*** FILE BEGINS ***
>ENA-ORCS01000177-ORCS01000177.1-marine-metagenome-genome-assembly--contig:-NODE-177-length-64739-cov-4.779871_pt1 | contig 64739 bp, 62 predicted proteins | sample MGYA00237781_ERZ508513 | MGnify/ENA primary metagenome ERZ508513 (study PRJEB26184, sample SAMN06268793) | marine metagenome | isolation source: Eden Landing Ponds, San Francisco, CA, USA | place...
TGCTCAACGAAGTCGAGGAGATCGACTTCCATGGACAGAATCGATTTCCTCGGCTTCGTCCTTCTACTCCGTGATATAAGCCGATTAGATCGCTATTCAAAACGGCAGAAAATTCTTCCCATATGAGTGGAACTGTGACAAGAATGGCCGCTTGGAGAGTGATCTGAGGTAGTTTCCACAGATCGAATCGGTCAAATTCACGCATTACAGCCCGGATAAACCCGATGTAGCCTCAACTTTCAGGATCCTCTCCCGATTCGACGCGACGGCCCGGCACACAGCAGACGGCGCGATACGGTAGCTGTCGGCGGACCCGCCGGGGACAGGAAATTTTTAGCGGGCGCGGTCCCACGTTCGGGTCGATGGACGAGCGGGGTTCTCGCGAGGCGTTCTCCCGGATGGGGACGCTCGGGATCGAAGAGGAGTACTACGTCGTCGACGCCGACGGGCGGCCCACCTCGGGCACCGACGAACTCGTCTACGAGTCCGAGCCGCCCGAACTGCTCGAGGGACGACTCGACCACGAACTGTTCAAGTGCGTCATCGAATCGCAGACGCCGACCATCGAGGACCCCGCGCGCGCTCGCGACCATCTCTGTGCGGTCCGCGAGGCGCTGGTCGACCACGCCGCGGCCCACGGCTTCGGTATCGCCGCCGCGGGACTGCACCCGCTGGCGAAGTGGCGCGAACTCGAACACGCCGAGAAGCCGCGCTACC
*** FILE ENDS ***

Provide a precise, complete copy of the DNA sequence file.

>ENA-ORCS01000177-ORCS01000177.1-marine-metagenome-genome-assembly--contig:-NODE-177-length-64739-cov-4.779871_pt1 | contig 64739 bp, 62 predicted proteins | sample MGYA00237781_ERZ508513 | MGnify/ENA primary metagenome ERZ508513 (study PRJEB26184, sample SAMN06268793) | marine metagenome | isolation source: Eden Landing Ponds, San Francisco, CA, USA | place...
TGCTCAACGAAGTCGAGGAGATCGACTTCCATGGACAGAATCGATTTCCTCGGCTTCGTCCTTCTACTCCGTGATATAAGCCGATTAGATCGCTATTCAAAACGGCAGAAAATTCTTCCCATATGAGTGGAACTGTGACAAGAATGGCCGCTTGGAGAGTGATCTGAGGTAGTTTCCACAGATCGAATCGGTCAAATTCACGCATTACAGCCCGGATAAACCCGATGTAGCCTCAACTTTCAGGATCCTCTCCCGATTCGACGCGACGGCCCGGCACACAGCAGACGGCGCGATACGGTAGCTGTCGGCGGACCCGCCGGGGACAGGAAATTTTTAGCGGGCGCGGTCCCACGTTCGGGTCGATGGACGAGCGGGGTTCTCGCGAGGCGTTCTCCCGGATGGGGACGCTCGGGATCGAAGAGGAGTACTACGTCGTCGACGCCGACGGGCGGCCCACCTCGGGCACCGACGAACTCGTCTACGAGTCCGAGCCGCCCGAACTGCTCGAGGGACGACTCGACCACGAACTGTTCAAGTGCGTCATCGAATCGCAGACGCCGACCATCGAGGACCCCGCGCGCGCTCGCGACCATCTCTGTGCGGTCCGCGAGGCGCTGGTCGACCACGCCGCGGCCCACGGCTTCGGTATCGCCGCCGCGGGACTGCACCCGCTGGCGAAGTGGCGCGAACTCGAACACGCCGAGAAGCCGCGCTACC